Characterization of port wine stain skin erythema and melanin content using cross-polarized diffuse reflectance imaging.
- Author(s): Jung, Byungjo
- Choi, Bernard
- Durkin, Anthony J
- Kelly, Kristen M
- Nelson, J Stuart
- et al.
Published Web Locationhttps://doi.org/10.1002/lsm.10242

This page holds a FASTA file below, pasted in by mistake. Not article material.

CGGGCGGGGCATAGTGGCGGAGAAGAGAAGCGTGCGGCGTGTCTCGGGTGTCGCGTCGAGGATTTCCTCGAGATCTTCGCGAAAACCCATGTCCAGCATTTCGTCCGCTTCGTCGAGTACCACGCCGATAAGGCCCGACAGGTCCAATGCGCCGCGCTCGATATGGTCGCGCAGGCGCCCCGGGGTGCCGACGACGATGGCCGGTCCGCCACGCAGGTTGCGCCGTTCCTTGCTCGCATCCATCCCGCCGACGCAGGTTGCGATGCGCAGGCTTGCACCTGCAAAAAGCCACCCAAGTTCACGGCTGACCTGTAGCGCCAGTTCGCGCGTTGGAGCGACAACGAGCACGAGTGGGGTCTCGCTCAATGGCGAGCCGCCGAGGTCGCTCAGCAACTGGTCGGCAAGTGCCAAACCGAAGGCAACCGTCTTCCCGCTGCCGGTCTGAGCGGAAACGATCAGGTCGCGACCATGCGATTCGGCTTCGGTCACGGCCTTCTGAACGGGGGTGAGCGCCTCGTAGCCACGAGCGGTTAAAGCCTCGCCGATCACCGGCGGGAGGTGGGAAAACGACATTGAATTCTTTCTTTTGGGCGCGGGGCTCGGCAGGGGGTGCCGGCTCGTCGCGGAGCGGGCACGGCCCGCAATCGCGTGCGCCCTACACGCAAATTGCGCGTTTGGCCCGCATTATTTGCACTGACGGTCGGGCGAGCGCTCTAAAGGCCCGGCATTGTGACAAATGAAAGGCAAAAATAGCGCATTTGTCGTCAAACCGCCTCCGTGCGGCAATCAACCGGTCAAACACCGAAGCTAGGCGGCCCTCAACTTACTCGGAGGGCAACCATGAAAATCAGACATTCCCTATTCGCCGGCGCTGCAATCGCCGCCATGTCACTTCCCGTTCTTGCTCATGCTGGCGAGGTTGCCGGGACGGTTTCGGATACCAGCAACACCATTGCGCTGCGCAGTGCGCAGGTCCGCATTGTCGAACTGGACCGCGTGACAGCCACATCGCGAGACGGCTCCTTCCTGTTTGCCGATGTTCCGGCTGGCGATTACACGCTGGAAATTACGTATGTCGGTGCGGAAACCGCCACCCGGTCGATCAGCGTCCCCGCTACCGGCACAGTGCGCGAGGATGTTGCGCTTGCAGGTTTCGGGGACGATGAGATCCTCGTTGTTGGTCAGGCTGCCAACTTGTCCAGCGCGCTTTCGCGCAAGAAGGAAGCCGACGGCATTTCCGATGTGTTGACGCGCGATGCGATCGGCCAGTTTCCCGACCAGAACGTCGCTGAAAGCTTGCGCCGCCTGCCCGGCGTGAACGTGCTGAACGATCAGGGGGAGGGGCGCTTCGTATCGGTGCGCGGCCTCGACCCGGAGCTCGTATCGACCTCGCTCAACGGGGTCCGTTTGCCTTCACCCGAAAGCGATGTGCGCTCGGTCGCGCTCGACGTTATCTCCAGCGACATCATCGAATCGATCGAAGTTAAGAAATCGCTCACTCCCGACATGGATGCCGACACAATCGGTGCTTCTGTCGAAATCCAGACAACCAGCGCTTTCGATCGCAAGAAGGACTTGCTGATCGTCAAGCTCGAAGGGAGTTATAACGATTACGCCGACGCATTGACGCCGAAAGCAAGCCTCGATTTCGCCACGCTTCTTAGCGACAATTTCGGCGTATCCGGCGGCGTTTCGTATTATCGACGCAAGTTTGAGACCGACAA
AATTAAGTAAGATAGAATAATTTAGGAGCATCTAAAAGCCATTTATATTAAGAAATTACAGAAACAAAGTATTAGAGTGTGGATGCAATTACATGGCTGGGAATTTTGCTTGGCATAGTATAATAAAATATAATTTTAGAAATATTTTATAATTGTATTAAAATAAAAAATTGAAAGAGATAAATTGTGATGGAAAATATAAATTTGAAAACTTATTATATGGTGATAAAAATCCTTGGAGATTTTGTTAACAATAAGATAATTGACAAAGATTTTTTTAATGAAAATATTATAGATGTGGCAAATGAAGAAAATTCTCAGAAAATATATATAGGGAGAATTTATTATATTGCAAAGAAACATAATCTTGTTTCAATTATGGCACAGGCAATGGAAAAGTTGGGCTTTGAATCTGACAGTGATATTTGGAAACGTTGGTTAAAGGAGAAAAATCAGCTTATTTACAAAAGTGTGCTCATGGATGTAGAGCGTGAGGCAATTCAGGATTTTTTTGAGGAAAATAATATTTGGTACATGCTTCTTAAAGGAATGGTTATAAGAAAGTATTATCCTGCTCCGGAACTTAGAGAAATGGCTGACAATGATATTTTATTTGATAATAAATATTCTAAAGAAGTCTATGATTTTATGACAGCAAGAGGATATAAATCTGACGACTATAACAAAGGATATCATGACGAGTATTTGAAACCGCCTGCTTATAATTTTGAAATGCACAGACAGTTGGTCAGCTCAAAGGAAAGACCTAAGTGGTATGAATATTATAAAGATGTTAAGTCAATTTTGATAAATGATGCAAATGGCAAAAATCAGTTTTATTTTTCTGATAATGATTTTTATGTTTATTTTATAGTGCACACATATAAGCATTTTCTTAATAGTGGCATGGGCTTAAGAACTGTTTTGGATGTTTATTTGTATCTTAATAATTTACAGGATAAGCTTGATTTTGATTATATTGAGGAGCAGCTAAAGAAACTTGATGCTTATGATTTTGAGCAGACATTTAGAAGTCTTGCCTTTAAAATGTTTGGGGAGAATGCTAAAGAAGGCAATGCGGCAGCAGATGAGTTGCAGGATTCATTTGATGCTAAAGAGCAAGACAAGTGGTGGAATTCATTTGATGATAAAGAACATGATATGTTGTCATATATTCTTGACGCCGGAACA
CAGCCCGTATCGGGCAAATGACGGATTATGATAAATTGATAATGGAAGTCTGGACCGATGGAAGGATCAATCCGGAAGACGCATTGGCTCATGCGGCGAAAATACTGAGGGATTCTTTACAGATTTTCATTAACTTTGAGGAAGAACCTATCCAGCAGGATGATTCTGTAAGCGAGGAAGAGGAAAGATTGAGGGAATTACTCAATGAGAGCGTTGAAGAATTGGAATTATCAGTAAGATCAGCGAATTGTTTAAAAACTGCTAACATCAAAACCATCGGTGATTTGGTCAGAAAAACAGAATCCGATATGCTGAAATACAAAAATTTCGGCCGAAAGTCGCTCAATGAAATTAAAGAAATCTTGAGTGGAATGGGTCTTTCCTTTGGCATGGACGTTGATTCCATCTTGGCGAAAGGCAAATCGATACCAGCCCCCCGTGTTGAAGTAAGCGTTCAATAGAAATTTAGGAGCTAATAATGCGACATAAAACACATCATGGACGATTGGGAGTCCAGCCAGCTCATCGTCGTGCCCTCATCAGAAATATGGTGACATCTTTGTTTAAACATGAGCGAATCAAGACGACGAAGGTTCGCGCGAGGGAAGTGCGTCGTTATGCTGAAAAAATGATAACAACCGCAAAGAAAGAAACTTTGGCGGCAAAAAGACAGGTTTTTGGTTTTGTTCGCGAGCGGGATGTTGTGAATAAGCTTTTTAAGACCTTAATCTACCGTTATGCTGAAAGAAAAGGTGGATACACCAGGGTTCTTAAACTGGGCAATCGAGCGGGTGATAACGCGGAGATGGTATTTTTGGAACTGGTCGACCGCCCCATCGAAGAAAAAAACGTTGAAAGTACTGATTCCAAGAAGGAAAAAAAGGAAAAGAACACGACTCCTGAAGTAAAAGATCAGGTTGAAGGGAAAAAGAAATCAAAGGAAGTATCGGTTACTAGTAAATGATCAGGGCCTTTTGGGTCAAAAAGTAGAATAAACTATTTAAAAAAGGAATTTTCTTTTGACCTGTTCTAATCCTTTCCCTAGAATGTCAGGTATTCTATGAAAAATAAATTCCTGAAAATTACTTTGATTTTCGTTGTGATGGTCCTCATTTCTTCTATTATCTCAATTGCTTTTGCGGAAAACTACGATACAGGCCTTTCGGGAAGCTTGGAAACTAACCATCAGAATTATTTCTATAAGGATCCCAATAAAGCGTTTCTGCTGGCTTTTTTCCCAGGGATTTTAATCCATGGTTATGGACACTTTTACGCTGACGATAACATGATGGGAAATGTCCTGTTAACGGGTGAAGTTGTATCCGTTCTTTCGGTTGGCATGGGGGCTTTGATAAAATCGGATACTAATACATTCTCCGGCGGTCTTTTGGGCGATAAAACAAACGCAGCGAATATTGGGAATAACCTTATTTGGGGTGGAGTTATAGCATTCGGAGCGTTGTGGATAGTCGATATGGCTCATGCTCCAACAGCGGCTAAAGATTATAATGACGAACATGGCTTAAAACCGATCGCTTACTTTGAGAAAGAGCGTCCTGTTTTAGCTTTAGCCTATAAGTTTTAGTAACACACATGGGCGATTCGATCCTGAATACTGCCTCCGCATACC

BACKGROUND AND OBJECTIVES: Objective methods to assess quantitatively port wine stain (PWS) blanching in response to laser therapy are needed to improve laser therapeutic outcome. Previous studies have attempted to assess objectively PWS color based on point measurement devices. To date, these approaches have typically been limited by a number of factors such as small test area and need for contact. To address these issues, a cross-polarized diffuse reflectance imaging system and color image analysis method has been developed to evaluate quantitatively erythema and melanin content in PWS skin. STUDY DESIGN/MATERIALS AND METHODS: A cross-polarized diffuse reflectance system has been constructed to acquire high resolution digital images while minimizing artifacts such as glare, shadowing, and nonuniform illumination effects that can compromise image fidelity. Furthermore, an image analysis algorithm has also been developed to analyze normal and PWS skin in terms of CIEL*a*b* color space parameters. Using the algorithm, images of color space intensity, L*, and saturation, a*, indices have been calculated to extract quantitative metrics of melanin and erythema, respectively. RESULTS: Compared to the cross-polarized diffuse reflectance image, the a* index image enhanced the contrast in regions of high and low erythema and seems to have quasi correlation with the L* index image. In the presented PWS patient example, the relative a* index difference (Deltaa*) image showed less erythema in PWS skin after laser treatment when compared to pre-treatment values. CONCLUSIONS: Our cross-polarized imaging system and color image analysis method is a simple, noncontact technique that can indirectly provide quantitative measurement of erythema and melanin content in PWS skin.